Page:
See what I did there? We have Syd's teenage "skaz" to contrast Sally's conventional middle-class speak, but also, the narrative voice has a particular style and flavor, yes? This could be considered meta-fiction, as the author is interjecting into the story, but if I did end up making my "skaz" persona into a character, it would become a first-person narrative, using colloquial language with a feel of spontaneity and impression of natural speech-patterns. Even this blog post as a whole could be considered "skaz"!

Enjoy this tune of classic gang-speak. Next week: the Absurd!




Sunday, 29 September 2013

Fight Club vs. Samuel Johnson

We've been immersed in Samuel Johnson's idea of literature over the past couple weeks in Medieval Lit. class. Rambler No. 4, maybe you've read it. Anyway, his basic idea is that fiction should teach, move, and delight. Teach us how to be virtuous by influencing readers, especially the impressionable young, through the power of example. Move us to action by these virtuous examples, leaving vice to creep around the edges of a tale, in shadow. Delight us through the  Realist-style narrative, where we can relate to common characters like ourselves.

I couldn't help thinking of this while watching Fight Club at a birthday gathering. All girls, drinking tea, eating cake, and watching Fight Club. One girl who had never seen it before commented that she preferred films that made her feel emotion, and not the kind that Fight Club had offered. It was strange for me to think about, as I choose heavy films on purpose - I like to have a multi-layered and socially applicable story and ideas to mull over and discuss after sitting for two hours.  I've decided that Johnson and I agree on one point: I don't think he would be a fan of the pure form of "chick flick", where gushy romance is the driving point of the plot and character interaction. That seems too in line with the Romances of his day, the fairy-tale knight in shining armor killing dragons and saving damsels, in lands and stories so removed from the reader's experience that there is no danger of them taking anything out of it to apply to their own lives. Teaching and moving are absent from the equation. I'm not saying Romances are totally useless: our imaginations are engaged by the stories of other lands and it is an honorable world where things work out for the best. There can be hope taken from that.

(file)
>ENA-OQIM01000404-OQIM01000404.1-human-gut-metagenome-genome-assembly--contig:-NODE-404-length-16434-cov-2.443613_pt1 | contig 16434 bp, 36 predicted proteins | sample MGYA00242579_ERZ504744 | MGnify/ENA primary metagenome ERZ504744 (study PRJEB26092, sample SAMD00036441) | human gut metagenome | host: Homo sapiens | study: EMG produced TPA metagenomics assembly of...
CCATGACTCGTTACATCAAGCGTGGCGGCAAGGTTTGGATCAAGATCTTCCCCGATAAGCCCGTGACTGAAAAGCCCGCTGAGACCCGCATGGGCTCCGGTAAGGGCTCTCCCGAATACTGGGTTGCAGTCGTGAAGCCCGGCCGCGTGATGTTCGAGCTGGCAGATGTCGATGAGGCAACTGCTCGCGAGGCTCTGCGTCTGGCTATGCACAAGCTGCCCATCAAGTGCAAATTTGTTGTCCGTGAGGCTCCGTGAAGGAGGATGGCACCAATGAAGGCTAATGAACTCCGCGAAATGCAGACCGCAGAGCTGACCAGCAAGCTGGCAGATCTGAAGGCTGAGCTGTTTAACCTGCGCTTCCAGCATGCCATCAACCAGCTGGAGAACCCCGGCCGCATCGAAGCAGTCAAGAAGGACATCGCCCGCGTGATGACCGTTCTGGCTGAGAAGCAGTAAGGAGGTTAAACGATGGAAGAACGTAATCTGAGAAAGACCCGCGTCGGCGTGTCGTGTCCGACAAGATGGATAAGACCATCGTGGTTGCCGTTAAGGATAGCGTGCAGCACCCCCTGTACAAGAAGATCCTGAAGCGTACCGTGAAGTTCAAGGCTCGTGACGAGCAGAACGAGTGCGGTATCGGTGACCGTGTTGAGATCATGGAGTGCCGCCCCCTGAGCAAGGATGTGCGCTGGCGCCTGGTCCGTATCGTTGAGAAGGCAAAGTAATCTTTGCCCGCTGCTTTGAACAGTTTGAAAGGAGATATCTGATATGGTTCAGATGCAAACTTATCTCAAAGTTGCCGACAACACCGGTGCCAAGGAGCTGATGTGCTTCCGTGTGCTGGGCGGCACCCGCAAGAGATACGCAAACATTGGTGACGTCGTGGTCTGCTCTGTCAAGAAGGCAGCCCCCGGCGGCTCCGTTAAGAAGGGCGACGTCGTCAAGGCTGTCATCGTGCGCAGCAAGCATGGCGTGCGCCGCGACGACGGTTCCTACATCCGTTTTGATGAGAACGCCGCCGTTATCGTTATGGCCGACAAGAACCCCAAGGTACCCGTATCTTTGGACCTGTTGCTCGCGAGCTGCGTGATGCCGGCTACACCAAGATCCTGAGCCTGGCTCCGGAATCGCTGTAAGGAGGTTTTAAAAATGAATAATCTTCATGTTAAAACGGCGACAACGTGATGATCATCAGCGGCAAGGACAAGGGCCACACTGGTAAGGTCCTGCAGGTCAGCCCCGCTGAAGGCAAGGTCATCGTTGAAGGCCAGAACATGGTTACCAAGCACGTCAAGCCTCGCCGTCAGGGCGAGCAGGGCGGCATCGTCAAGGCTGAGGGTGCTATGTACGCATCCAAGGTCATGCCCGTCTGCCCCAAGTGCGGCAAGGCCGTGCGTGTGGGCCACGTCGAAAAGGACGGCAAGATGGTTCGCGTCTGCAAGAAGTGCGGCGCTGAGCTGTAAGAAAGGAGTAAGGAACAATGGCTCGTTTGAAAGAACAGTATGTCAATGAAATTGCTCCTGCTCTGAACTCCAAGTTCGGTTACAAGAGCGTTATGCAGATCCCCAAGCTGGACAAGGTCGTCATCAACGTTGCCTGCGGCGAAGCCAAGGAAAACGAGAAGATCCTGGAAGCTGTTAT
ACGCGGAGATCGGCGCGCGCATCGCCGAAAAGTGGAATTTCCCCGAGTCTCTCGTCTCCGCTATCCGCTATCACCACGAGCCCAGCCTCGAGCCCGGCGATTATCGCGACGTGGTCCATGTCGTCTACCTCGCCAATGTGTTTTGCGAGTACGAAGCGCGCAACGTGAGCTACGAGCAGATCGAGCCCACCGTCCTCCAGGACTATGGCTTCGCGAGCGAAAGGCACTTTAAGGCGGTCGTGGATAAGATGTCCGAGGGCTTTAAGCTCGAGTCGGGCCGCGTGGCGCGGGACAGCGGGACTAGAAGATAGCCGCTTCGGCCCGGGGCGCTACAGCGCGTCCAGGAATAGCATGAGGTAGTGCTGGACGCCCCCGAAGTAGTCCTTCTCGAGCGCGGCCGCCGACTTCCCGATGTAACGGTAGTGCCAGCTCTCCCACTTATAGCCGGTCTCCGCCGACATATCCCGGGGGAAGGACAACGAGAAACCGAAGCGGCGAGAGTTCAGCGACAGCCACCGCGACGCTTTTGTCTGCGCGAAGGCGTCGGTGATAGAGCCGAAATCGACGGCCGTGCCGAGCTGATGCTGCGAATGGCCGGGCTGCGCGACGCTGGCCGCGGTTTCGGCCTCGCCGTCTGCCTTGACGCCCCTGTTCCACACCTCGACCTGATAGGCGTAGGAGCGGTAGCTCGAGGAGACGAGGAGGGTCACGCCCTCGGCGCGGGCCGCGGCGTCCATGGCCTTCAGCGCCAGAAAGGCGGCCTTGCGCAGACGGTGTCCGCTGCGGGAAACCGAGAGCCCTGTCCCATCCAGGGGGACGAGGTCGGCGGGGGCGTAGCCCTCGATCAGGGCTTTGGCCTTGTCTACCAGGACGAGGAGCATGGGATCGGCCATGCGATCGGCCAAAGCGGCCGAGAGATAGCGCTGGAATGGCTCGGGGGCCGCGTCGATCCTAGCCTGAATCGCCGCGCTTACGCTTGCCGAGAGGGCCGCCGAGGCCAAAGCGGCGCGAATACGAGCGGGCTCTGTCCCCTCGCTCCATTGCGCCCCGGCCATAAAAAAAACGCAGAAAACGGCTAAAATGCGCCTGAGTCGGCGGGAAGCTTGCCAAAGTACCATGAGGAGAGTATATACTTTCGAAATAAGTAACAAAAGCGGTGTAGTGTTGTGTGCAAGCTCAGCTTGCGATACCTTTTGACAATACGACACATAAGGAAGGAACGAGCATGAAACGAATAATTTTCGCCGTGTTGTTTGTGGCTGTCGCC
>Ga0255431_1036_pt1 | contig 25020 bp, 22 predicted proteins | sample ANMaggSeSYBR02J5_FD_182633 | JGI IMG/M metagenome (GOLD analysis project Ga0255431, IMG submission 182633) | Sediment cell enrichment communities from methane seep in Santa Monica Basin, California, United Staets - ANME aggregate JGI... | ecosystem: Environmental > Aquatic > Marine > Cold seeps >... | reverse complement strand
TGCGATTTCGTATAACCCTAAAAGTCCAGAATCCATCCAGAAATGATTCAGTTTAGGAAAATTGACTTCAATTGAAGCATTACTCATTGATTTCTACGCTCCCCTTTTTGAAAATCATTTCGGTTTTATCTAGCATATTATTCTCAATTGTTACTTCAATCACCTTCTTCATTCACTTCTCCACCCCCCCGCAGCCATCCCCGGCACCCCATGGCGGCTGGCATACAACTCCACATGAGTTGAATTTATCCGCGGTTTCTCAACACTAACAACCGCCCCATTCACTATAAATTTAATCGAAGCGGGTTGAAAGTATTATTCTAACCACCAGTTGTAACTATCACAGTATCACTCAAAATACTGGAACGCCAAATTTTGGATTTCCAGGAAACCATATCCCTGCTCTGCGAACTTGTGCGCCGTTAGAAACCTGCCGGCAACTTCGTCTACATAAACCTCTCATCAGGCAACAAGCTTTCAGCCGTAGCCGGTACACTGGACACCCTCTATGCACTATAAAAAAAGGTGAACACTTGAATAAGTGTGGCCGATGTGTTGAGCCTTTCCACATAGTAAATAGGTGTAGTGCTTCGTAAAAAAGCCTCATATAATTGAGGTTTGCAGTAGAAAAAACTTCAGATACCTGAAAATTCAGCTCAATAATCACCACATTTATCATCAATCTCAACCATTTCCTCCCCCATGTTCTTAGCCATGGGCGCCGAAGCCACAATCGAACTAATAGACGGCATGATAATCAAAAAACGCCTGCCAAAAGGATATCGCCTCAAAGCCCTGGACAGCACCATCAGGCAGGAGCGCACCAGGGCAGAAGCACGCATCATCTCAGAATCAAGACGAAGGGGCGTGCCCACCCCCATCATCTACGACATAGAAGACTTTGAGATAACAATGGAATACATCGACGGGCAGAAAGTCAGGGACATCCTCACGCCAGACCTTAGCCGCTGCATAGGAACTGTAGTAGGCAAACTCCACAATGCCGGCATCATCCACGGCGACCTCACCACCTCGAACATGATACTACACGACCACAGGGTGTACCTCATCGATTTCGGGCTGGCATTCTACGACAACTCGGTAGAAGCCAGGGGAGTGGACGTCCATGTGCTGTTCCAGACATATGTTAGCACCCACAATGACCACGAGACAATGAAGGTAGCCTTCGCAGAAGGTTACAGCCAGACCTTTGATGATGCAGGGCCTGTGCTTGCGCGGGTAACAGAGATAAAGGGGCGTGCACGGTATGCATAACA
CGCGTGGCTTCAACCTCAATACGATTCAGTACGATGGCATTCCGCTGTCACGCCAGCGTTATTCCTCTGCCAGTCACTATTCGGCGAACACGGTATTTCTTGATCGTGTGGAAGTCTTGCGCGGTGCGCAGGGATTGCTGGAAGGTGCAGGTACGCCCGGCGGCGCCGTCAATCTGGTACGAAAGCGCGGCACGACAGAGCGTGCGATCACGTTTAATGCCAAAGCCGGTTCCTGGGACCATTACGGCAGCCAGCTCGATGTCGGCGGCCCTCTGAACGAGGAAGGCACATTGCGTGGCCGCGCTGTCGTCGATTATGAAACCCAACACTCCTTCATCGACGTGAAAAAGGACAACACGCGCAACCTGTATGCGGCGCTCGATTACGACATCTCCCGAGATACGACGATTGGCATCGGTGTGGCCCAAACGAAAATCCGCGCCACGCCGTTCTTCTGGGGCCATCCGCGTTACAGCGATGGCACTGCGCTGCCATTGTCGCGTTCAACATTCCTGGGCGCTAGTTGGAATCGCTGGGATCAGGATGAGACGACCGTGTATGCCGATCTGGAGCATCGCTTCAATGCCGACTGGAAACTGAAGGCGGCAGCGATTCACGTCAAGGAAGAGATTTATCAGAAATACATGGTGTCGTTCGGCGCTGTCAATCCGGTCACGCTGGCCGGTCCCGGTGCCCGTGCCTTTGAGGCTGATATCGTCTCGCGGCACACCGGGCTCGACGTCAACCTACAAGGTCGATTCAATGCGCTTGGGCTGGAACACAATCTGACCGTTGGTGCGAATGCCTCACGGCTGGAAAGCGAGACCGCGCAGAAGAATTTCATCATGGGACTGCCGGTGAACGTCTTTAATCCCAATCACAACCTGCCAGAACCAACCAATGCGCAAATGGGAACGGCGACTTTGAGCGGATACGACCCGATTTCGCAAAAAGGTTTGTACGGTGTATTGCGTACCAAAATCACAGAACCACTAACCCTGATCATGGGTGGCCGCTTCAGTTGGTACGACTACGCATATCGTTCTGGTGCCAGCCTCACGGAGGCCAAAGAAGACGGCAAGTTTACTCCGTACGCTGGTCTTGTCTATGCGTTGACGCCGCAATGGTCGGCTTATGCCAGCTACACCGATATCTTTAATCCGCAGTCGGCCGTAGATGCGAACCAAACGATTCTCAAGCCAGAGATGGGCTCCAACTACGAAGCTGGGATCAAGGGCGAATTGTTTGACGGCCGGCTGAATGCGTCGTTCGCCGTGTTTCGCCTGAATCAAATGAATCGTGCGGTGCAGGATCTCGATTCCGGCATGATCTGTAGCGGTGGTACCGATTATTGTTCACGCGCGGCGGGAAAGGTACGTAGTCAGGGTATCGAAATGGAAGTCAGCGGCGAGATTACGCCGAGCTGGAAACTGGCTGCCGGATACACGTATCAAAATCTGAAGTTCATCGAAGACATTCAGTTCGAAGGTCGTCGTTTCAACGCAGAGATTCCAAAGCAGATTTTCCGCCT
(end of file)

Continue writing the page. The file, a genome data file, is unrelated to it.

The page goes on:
Johnson and I would very much disagree on how Fight Club goes about developing its themes. Brad Pitt as Tyler, the narrator's alter-ego, is a charismatic bundle of chaos, sexual attraction, and violence. Whereas Johnson believed virtue should be in the spotlight as he was aware of the terrible allure that vice holds for audiences, the film is very much centered in a place of frustration with society that can only be expressed through violent action. When the narrator, in a way the "humanizing" voice of the split character, realizes the power which Pitt's character has gained over him and the extreme violence against mediocrity and consumerist culture to which his frustration has led, destroys that living splinter of himself, there is a kind of hope to be found in that. Tyler's death, and the destruction of the credit company buildings, both mirror the removal of debt: the narrator's dependence on Tyler, and society's dependence on corporate hierarchy. This is a vague point still, I haven't quite figured out how to put it down in words, but there is some kind of connection between Tyler's tyrannical rule over everything and consumerist society, in which all members are commodoties, objects, unnamed/ numbers, to be used until they wear out or die.

So, Fight Club and Johnson. Similar in one way, and in another completely opposed. I think this demonstrates that the purpose of art and the way it goes about portraying an idea isn't restricted to one "form". I guess even mushy romances have their uses, as long as we keep thinking.

Friday, 27 September 2013

sorry brain

Today, I apologized to my brain. I think it was at around 2:30, when I was in class, and our prof was talking about metafiction. I had the worst headache. When I get them, it's either up the sides of my temples, or right at the front, like my personality-centre is having a meltdown and needs to cool off for a bit. I think the temple pain comes from grinding my teeth when I sleep. Also, I hadn't eaten much. I was running it off fumes. Cramming in more and more and more, until promise-crammed, I had to lay down in my room later on and sleep. In a half-dream state of daytime slumber, on the carpet with the sliding door to my balcony open. A distant lawnmower humming somewhere over the rainbow while a child called in a sing-song voice for his daddy, and the dreamy circle of ice-cream truck singing siren over and over and cold, feeling so cold with the door open, but being unable to move. My eyes were open and my headache was gone. I fixed my eyes on my silver watch band until it came chromey into focus. I had lived a hundred dream lives. It had been an hour. Eventually, I got up and put on a sweater. Eventually, my headache returned.

Tuesday, 24 September 2013

virtual seminar (with comments on Quicksand)

Currently, I am waiting for class to start.

I am sitting in my apartment, with my bare feet pleasantly burying their toes in the thick earthy carpet, and "Harvest Moon" playing in the background. Yep. Virtual seminars are the best. I can even get up and make tea between posts.